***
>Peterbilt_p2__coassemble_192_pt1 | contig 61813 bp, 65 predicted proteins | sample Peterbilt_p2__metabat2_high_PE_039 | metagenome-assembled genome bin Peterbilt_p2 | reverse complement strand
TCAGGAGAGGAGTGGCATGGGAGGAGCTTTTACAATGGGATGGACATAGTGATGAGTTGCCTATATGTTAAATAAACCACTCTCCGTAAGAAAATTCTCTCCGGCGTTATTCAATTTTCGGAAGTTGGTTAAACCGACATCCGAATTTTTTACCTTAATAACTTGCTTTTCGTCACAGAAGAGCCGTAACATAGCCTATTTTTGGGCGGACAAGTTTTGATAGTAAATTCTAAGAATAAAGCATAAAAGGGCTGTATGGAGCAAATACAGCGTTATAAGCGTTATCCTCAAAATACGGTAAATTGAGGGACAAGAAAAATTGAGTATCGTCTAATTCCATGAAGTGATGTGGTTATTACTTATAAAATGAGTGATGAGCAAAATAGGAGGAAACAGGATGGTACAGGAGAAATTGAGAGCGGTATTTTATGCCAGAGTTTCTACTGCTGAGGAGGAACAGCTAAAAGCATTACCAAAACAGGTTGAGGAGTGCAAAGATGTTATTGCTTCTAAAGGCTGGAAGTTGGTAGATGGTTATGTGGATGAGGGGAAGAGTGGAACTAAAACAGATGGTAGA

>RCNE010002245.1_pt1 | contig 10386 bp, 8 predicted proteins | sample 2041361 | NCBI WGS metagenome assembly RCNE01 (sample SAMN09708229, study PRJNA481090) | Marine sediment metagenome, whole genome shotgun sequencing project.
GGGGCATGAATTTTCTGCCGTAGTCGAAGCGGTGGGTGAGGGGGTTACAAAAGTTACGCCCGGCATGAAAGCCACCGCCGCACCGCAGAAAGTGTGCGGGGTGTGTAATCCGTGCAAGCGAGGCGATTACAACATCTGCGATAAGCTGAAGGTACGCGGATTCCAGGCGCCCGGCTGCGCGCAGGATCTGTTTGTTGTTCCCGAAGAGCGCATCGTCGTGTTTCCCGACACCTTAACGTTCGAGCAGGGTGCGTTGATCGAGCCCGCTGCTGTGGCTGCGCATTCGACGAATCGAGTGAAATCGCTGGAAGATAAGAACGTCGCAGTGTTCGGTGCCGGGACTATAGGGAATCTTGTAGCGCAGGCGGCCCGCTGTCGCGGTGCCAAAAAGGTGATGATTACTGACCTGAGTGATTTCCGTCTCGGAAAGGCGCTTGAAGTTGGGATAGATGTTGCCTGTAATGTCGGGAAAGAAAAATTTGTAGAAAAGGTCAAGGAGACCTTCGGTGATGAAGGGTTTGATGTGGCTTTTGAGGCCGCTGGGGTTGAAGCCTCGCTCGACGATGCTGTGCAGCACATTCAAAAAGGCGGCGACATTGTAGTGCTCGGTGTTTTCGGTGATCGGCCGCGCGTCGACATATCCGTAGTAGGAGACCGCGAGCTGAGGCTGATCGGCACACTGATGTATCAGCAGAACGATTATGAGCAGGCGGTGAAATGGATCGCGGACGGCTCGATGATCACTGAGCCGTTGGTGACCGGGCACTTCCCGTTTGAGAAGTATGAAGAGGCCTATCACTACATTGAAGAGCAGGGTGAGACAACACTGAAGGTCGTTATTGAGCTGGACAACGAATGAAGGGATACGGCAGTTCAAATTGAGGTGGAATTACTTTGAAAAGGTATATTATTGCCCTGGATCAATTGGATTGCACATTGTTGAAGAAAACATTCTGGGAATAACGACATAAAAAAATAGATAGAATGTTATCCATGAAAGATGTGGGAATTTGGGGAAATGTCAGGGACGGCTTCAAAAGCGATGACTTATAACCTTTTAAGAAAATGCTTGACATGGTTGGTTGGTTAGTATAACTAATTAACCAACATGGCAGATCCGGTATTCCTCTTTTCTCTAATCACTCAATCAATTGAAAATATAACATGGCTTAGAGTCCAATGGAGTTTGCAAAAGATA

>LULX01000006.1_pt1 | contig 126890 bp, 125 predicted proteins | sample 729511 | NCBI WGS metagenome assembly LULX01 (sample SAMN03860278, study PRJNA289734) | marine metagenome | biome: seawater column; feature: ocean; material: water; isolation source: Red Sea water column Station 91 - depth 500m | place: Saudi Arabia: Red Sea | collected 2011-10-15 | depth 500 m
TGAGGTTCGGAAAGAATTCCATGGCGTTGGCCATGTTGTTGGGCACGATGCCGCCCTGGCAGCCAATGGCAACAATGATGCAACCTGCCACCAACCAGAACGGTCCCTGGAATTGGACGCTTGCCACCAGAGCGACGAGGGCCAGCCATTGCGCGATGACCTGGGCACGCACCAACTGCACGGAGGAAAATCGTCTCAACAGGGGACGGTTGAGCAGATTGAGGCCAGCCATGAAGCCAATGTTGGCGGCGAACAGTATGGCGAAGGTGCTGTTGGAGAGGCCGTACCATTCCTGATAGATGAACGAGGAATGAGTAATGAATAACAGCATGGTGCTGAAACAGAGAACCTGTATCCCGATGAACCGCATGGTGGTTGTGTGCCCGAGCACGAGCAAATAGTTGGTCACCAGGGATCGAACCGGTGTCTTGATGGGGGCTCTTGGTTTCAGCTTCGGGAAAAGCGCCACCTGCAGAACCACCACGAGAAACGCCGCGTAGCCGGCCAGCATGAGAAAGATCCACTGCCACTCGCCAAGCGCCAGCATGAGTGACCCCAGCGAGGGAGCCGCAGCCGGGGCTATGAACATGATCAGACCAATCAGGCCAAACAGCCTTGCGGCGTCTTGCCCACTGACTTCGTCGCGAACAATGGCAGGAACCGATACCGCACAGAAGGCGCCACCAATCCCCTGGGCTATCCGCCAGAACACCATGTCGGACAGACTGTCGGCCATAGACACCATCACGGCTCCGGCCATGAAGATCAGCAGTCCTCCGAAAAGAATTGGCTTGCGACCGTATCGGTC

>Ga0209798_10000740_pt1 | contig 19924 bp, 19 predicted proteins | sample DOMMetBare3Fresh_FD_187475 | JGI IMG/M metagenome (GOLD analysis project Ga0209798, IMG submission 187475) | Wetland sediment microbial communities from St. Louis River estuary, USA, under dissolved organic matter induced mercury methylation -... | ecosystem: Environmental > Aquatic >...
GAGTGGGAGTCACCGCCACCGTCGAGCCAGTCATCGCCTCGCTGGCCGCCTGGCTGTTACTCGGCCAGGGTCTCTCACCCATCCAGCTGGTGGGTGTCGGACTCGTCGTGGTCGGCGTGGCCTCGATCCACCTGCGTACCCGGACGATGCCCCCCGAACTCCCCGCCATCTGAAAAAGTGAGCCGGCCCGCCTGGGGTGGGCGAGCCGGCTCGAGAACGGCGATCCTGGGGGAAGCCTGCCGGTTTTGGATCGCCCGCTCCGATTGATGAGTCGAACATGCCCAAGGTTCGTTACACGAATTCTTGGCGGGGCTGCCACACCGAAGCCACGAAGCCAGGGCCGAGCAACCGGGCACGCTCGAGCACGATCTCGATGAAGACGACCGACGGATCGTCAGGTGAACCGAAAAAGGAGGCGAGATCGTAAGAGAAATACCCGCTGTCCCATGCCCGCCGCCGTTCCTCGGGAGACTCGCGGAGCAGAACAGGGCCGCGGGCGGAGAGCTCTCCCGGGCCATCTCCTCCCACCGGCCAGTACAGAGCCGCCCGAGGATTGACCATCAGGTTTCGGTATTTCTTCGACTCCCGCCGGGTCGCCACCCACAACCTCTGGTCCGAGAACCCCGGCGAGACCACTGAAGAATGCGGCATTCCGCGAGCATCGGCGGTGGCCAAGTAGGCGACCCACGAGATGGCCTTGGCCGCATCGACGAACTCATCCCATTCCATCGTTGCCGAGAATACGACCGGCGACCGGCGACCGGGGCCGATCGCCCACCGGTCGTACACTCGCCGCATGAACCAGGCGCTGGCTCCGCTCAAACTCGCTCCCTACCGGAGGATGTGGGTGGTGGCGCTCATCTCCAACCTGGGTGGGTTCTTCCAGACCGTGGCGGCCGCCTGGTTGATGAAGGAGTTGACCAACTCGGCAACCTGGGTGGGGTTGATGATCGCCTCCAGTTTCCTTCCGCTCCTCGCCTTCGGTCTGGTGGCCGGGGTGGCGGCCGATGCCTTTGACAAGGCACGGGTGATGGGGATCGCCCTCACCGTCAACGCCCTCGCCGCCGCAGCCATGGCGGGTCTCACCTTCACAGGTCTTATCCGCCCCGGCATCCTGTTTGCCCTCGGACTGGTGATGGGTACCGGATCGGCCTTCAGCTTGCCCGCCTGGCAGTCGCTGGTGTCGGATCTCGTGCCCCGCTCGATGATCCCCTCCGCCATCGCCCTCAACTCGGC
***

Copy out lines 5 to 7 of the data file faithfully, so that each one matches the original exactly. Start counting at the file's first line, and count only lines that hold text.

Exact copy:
>LULX01000006.1_pt1 | contig 126890 bp, 125 predicted proteins | sample 729511 | NCBI WGS metagenome assembly LULX01 (sample SAMN03860278, study PRJNA289734) | marine metagenome | biome: seawater column; feature: ocean; material: water; isolation source: Red Sea water column Station 91 - depth 500m | place: Saudi Arabia: Red Sea | collected 2011-10-15 | depth 500 m
TGAGGTTCGGAAAGAATTCCATGGCGTTGGCCATGTTGTTGGGCACGATGCCGCCCTGGCAGCCAATGGCAACAATGATGCAACCTGCCACCAACCAGAACGGTCCCTGGAATTGGACGCTTGCCACCAGAGCGACGAGGGCCAGCCATTGCGCGATGACCTGGGCACGCACCAACTGCACGGAGGAAAATCGTCTCAACAGGGGACGGTTGAGCAGATTGAGGCCAGCCATGAAGCCAATGTTGGCGGCGAACAGTATGGCGAAGGTGCTGTTGGAGAGGCCGTACCATTCCTGATAGATGAACGAGGAATGAGTAATGAATAACAGCATGGTGCTGAAACAGAGAACCTGTATCCCGATGAACCGCATGGTGGTTGTGTGCCCGAGCACGAGCAAATAGTTGGTCACCAGGGATCGAACCGGTGTCTTGATGGGGGCTCTTGGTTTCAGCTTCGGGAAAAGCGCCACCTGCAGAACCACCACGAGAAACGCCGCGTAGCCGGCCAGCATGAGAAAGATCCACTGCCACTCGCCAAGCGCCAGCATGAGTGACCCCAGCGAGGGAGCCGCAGCCGGGGCTATGAACATGATCAGACCAATCAGGCCAAACAGCCTTGCGGCGTCTTGCCCACTGACTTCGTCGCGAACAATGGCAGGAACCGATACCGCACAGAAGGCGCCACCAATCCCCTGGGCTATCCGCCAGAACACCATGTCGGACAGACTGTCGGCCATAGACACCATCACGGCTCCGGCCATGAAGATCAGCAGTCCTCCGAAAAGAATTGGCTTGCGACCGTATCGGTC

>Ga0209798_10000740_pt1 | contig 19924 bp, 19 predicted proteins | sample DOMMetBare3Fresh_FD_187475 | JGI IMG/M metagenome (GOLD analysis project Ga0209798, IMG submission 187475) | Wetland sediment microbial communities from St. Louis River estuary, USA, under dissolved organic matter induced mercury methylation -... | ecosystem: Environmental > Aquatic >...